The western shrine facing the east is complete in every respect, and is a very fine example of a shrine of the old kind. It is of a simple plan, square with three projections per side. Kalasa and Hoysala crest are present, and all architectural parts of the tower and the walls are decorated in the conventional way. 

VeeraGallu  (HeroStone) 

The symbol of Hoysala Dynasty
Both the halls are next to each other. The closed hall is complete , the open hall is not because there is nothing above the eaves is present. The open hall provides the temple with two side entrances; both of them are framed, and the southern entrance is flanked by tow small elephants. 

Southern entrance of the temple

Krishna on the north wall of the temple

The wicked Judicial Officer in the middle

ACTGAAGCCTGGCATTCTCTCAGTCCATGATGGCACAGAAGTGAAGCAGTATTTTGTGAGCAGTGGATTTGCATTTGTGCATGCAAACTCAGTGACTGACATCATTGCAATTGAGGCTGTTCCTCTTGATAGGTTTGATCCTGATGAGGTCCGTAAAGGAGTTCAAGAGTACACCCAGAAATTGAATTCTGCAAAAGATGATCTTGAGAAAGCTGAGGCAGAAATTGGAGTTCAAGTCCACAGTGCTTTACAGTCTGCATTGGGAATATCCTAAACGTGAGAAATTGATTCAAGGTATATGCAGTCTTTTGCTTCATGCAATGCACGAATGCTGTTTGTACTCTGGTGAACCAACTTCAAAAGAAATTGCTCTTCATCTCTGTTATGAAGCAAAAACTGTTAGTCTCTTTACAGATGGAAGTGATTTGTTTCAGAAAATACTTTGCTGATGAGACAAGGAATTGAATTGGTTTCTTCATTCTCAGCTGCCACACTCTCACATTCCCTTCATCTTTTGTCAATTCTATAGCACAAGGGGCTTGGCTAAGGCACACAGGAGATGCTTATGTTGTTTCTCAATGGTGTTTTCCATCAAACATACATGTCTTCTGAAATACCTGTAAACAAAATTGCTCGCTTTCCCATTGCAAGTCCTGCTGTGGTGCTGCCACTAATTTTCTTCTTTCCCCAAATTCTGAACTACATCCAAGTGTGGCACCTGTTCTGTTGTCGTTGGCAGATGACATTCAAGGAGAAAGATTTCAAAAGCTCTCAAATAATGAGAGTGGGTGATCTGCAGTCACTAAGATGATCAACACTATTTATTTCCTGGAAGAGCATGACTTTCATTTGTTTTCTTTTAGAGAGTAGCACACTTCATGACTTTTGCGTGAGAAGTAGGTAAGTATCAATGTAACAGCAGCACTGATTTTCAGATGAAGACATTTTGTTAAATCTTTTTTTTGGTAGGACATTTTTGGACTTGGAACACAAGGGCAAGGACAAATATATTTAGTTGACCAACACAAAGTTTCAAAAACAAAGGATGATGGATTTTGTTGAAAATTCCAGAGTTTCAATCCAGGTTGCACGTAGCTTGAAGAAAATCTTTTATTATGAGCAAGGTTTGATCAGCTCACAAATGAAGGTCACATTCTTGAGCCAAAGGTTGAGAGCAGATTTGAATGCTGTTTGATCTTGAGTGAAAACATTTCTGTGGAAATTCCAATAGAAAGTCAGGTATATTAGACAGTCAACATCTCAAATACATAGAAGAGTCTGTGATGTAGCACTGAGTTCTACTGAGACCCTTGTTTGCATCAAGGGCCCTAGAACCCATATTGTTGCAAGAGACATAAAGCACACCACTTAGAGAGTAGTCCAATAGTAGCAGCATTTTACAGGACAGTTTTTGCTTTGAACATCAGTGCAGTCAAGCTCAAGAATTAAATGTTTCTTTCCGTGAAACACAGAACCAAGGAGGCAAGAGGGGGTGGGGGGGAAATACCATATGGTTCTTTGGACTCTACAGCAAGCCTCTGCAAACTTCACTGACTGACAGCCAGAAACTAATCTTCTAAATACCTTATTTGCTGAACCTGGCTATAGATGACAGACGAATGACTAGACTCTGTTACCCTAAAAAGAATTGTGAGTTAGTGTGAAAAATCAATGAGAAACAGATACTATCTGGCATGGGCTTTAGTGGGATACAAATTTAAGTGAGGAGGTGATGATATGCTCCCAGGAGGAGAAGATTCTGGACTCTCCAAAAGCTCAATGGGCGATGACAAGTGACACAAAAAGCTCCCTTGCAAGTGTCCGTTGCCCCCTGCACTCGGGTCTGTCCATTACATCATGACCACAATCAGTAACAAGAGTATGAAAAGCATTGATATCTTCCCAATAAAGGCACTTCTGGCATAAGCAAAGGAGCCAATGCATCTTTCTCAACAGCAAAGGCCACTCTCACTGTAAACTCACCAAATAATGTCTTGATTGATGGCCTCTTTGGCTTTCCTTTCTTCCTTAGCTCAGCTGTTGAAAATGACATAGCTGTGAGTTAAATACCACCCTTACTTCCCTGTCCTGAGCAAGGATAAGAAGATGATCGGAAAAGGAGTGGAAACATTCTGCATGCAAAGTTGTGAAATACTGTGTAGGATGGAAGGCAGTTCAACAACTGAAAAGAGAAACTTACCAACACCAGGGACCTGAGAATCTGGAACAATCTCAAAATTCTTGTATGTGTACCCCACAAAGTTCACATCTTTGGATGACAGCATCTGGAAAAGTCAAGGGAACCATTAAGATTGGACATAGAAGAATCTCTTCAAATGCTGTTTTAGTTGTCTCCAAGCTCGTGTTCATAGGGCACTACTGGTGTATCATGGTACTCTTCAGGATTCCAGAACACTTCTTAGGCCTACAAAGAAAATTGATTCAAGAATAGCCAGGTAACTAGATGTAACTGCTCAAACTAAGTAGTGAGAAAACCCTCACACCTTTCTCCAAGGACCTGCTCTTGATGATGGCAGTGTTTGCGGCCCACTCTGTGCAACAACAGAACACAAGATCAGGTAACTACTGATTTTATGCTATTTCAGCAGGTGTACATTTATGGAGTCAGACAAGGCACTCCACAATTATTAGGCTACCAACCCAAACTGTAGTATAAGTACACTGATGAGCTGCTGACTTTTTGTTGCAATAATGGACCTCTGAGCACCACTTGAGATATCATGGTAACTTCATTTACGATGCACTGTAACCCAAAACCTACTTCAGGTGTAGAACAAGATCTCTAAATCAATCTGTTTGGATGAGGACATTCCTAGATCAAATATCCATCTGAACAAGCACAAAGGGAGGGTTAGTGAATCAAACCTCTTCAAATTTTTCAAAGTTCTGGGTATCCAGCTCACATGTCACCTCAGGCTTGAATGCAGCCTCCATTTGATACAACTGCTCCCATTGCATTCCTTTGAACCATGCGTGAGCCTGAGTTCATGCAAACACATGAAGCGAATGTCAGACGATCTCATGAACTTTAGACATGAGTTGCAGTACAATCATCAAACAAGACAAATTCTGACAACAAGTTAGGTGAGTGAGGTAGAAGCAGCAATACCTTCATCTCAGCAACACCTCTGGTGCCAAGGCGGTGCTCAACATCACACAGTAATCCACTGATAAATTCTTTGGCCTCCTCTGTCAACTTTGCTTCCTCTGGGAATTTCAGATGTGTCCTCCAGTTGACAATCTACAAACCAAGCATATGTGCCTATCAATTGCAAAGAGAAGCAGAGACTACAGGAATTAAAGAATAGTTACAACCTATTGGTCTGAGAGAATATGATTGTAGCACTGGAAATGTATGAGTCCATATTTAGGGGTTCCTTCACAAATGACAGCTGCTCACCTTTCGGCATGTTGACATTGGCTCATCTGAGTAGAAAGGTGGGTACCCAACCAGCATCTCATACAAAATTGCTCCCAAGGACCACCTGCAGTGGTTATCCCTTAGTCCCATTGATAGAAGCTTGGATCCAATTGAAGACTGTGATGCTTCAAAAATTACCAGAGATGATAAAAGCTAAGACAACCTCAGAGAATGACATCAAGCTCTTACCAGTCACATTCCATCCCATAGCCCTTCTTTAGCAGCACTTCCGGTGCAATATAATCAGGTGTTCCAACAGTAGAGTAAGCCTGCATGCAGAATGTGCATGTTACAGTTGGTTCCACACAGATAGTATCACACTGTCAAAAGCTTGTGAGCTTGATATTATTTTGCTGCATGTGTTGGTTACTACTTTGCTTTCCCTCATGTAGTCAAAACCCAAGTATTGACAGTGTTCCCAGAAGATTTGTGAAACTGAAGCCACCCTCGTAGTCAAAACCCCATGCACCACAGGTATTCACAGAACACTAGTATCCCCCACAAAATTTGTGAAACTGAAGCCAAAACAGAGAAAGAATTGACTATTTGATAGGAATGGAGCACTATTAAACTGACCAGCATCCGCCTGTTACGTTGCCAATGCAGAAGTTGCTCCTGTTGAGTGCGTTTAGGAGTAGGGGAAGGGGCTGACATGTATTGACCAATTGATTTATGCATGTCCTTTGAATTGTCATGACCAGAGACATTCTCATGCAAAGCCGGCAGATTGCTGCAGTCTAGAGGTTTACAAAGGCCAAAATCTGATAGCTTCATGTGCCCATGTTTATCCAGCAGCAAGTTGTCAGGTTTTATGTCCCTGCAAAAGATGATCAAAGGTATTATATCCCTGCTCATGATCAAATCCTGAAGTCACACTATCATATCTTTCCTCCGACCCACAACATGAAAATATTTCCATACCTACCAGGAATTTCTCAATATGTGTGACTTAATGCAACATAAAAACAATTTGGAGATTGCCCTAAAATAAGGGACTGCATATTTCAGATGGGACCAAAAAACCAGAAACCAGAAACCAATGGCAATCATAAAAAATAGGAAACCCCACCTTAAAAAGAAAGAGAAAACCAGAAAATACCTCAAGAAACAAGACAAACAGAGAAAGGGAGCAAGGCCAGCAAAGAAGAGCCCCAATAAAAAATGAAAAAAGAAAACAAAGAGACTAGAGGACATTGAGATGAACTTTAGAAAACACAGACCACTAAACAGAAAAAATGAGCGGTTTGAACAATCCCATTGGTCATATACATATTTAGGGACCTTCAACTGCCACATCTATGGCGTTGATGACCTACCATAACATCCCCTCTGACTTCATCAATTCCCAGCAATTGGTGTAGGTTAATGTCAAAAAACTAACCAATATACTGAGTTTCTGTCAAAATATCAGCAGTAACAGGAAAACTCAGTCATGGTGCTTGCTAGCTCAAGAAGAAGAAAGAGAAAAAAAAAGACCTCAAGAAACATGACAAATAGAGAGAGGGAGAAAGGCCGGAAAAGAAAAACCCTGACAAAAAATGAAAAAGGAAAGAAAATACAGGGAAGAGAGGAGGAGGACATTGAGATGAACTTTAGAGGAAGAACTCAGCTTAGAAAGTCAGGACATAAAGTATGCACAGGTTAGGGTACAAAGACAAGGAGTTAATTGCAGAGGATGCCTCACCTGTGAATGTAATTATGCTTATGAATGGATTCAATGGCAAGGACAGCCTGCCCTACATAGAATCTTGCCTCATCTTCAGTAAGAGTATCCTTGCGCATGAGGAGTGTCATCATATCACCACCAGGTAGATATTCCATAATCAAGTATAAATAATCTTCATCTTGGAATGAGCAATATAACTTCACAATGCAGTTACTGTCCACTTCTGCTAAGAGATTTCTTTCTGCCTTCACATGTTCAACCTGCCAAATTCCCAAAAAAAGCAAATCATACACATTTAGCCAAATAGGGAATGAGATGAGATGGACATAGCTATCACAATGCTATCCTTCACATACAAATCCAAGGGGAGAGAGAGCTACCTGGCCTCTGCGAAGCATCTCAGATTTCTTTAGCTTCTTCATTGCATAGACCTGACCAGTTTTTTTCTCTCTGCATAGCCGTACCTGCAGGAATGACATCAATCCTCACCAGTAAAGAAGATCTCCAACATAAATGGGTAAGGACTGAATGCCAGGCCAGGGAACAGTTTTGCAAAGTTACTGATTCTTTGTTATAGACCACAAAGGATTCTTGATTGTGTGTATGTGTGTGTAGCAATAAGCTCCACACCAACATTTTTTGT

Inner view of the temple

The open hall 
Of the interior, that of the open hall is the most enjoyable; it has fine ceilings and wonderful flossy pillars. The cella facing east contains a linga; the cella facing west, with its vestibule directly connected to the open hall, has a cult-image of Surya. 

A design on the ceiling of the open hall

The interior of the cella that contains the linga

flossy pillars of the open hall
We were lucky that we could find the official guide on the day we visited the temple. Mr. Venkataramaiah H. N is the official District Tourist Guide. He is a resident of Koravangala and a very knowledgeable person. He explained (both in English and Kannada) a lot of stores to us and helped us understanding more about the Hoysala Architecture. He can be reached on this number: 995-555-3922 anytime. I have taken some of the text from the book "A Complete Guide to Hoysala Temples" by Gerard Foekema.

South-East panoramic view of the Bucesvara temple, Koravangala
Photographed on 2012 January 26, Thursday. 
© Srikanth Parthasarathy